Since the beginning of the COVID-19 pandemic, life has changed in ways that many of us couldn’t have imagined. SARS-CoV-2 (the coronavirus that causes COVID-19) is so small that it is invisible to most of us, but its spread has forced us to adapt how we live, work and travel. We have come to realise that public spaces are where we interact not only with other humans, but with viruses and bacteria too.
The pandemic has seen a huge drop in public transport use. This raises challenges for the sustainability of services that serve a diverse range of communities and users, and also signals worsening social isolation and inequality as a result of reduced mobility, and an increase in air pollution and green house gas emissions caused by an increase in private vehicle use.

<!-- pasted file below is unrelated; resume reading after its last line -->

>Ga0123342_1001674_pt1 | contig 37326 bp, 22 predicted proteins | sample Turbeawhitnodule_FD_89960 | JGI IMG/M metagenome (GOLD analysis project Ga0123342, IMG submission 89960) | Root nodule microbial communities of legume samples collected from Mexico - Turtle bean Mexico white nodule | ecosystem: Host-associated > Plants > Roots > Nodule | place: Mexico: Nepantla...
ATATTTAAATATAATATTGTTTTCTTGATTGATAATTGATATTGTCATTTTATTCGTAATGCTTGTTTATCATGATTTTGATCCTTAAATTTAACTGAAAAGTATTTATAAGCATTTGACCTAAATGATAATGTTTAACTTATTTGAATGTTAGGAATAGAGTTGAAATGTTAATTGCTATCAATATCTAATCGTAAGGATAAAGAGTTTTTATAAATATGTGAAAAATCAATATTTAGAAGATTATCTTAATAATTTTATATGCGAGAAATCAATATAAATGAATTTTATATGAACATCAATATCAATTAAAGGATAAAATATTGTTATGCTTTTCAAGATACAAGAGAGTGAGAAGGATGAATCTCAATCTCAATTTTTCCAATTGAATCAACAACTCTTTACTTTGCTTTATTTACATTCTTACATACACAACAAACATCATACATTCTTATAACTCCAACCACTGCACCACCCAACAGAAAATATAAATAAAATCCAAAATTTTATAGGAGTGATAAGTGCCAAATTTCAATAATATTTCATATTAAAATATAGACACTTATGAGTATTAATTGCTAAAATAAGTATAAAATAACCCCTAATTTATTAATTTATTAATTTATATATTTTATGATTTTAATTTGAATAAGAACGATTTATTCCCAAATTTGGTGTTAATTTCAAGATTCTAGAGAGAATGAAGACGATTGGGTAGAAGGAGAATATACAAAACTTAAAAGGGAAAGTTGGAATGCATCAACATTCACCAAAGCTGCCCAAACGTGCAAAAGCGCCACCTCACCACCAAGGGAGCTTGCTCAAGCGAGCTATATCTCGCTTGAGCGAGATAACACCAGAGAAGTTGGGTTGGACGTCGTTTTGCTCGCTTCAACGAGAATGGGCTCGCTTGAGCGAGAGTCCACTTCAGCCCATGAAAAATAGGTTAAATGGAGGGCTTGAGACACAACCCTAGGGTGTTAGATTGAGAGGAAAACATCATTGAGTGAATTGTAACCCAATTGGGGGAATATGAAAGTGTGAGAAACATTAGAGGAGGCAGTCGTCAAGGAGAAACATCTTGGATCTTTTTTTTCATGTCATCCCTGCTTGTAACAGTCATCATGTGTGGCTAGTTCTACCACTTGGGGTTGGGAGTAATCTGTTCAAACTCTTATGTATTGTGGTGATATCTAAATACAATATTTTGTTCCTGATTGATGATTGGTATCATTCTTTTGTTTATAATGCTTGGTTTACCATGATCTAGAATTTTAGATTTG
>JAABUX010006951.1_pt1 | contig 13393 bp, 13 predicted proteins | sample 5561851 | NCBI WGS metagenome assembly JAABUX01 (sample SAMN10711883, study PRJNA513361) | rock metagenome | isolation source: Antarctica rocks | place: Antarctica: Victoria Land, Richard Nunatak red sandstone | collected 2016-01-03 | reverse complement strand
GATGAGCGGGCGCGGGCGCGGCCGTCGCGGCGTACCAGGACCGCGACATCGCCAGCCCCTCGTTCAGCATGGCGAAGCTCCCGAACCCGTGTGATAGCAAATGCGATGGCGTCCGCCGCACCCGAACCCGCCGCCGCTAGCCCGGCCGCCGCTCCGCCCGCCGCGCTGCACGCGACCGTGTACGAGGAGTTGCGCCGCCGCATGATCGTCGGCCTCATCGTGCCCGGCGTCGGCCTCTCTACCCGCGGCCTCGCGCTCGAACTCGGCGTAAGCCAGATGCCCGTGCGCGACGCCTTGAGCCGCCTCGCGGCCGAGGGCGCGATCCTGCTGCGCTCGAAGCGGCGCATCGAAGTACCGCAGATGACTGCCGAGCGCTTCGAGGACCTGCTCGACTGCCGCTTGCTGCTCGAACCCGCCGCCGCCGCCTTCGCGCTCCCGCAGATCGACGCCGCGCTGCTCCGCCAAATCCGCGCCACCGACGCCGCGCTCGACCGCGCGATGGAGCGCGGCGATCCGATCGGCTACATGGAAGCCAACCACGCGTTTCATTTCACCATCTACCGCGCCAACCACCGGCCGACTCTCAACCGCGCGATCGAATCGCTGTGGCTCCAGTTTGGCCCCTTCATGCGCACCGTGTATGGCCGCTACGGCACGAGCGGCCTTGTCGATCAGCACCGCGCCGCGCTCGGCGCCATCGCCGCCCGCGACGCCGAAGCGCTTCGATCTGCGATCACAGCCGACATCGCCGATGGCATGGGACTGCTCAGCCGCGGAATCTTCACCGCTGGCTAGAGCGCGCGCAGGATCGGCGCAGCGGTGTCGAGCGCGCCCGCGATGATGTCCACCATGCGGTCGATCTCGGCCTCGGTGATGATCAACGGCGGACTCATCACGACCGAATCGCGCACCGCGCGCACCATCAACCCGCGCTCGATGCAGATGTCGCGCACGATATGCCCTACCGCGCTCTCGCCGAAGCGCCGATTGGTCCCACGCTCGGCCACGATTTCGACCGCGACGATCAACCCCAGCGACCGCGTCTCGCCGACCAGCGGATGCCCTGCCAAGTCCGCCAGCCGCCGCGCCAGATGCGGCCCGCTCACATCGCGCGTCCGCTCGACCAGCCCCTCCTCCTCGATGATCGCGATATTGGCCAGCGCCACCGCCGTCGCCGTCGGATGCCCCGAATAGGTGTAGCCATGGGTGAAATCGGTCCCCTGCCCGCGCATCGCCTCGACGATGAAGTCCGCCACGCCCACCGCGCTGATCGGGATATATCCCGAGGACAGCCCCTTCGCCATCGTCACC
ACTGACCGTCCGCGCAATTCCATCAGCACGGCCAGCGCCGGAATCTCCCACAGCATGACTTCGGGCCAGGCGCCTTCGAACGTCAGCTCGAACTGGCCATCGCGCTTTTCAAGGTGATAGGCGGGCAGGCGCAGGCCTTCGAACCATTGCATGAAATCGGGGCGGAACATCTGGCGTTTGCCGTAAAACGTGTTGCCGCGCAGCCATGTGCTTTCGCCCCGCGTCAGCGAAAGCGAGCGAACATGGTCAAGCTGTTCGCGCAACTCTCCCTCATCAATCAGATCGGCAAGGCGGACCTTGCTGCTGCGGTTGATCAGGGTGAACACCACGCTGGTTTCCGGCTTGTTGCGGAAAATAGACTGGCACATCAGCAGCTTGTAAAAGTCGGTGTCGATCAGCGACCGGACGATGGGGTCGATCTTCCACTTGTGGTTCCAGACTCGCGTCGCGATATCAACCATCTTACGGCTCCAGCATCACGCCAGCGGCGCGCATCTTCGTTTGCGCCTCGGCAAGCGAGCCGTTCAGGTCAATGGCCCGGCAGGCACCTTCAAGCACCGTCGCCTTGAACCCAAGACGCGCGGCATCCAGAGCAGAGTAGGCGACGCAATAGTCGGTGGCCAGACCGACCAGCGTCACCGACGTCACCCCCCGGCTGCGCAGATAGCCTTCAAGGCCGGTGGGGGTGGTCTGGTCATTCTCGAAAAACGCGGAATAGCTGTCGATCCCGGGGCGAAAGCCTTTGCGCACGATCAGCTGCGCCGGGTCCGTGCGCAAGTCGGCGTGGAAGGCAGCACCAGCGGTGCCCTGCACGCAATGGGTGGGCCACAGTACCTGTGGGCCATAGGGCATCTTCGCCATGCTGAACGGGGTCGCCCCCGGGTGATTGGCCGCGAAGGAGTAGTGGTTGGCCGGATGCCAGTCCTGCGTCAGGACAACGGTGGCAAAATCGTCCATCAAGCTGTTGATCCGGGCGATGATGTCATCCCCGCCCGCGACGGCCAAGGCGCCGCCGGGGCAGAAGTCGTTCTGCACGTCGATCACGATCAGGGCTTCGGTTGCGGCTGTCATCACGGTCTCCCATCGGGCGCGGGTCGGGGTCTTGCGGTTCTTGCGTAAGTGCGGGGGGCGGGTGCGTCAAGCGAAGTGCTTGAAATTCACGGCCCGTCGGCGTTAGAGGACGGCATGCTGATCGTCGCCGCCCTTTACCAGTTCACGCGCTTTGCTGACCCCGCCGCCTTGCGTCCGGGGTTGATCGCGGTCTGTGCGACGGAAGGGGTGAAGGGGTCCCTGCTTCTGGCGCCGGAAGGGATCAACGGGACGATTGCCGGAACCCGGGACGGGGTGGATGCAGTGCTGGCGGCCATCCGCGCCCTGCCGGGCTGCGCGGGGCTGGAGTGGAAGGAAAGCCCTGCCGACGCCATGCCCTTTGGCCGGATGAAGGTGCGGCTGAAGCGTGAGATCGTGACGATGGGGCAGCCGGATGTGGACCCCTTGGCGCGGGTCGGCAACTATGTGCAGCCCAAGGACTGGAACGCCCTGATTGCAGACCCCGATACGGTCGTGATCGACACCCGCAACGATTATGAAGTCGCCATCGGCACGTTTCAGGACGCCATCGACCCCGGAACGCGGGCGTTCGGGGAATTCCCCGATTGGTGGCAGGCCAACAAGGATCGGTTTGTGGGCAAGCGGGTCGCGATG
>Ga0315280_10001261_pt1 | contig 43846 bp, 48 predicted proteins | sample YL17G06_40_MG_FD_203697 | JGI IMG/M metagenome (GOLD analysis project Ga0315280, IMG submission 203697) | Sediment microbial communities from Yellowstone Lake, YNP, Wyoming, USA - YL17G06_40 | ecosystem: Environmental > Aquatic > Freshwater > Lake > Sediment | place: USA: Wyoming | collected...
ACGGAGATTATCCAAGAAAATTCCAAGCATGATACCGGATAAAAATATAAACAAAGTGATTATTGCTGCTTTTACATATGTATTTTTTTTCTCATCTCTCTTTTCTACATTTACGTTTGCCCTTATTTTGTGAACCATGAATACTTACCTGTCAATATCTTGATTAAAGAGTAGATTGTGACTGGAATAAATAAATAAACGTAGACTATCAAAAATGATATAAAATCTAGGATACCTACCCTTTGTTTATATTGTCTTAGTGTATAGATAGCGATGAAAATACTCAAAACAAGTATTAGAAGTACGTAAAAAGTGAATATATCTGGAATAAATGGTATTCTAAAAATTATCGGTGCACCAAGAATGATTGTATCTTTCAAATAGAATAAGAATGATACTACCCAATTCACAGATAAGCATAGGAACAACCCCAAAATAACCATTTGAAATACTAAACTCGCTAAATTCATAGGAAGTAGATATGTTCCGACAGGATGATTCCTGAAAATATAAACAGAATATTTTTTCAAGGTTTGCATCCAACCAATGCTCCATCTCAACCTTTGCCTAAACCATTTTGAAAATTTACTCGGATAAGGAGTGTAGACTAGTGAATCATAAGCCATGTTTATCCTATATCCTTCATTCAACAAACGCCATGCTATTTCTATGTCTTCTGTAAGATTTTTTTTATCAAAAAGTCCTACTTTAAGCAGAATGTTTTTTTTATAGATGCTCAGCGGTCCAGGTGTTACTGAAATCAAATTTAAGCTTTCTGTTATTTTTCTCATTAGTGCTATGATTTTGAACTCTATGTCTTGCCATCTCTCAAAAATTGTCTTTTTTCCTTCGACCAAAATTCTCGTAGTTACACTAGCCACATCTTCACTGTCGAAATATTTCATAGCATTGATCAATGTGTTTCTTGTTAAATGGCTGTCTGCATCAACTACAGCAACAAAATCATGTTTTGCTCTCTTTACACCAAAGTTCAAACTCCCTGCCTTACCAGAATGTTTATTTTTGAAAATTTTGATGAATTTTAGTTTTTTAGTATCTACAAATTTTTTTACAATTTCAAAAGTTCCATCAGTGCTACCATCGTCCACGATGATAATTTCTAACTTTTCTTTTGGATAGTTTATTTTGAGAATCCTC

We are a group of researchers at the University of Southampton and the University of Newcastle who are interested in how we understand infection and how we can prevent it. This project, ‘Routes of infection, routes to safety: Creative mapping of human-viral behaviours on the bus to understand infection prevention practices’, has been funded by UK Research and Innovation. We are looking at what risks there are of COVID-19 (and other pathogens) on buses, whether current control measures (enhanced cleaning, social distancing, mask wearing) are effective, and how we can enhance public understanding about how to travel safely and confidently on buses.
The team has a wealth of experience, across Geography, Microbiology, Planning and Art, and are working with a number of partners, including bus operators, bus passenger organisations and community groups. Over the 12 month project we will undertake ethnography, interviews and microbiome studies, and will share our findings on this website via project reports, online workshops, video and visual materials.
If you’d like to be involved or have an enquiries, please get in touch.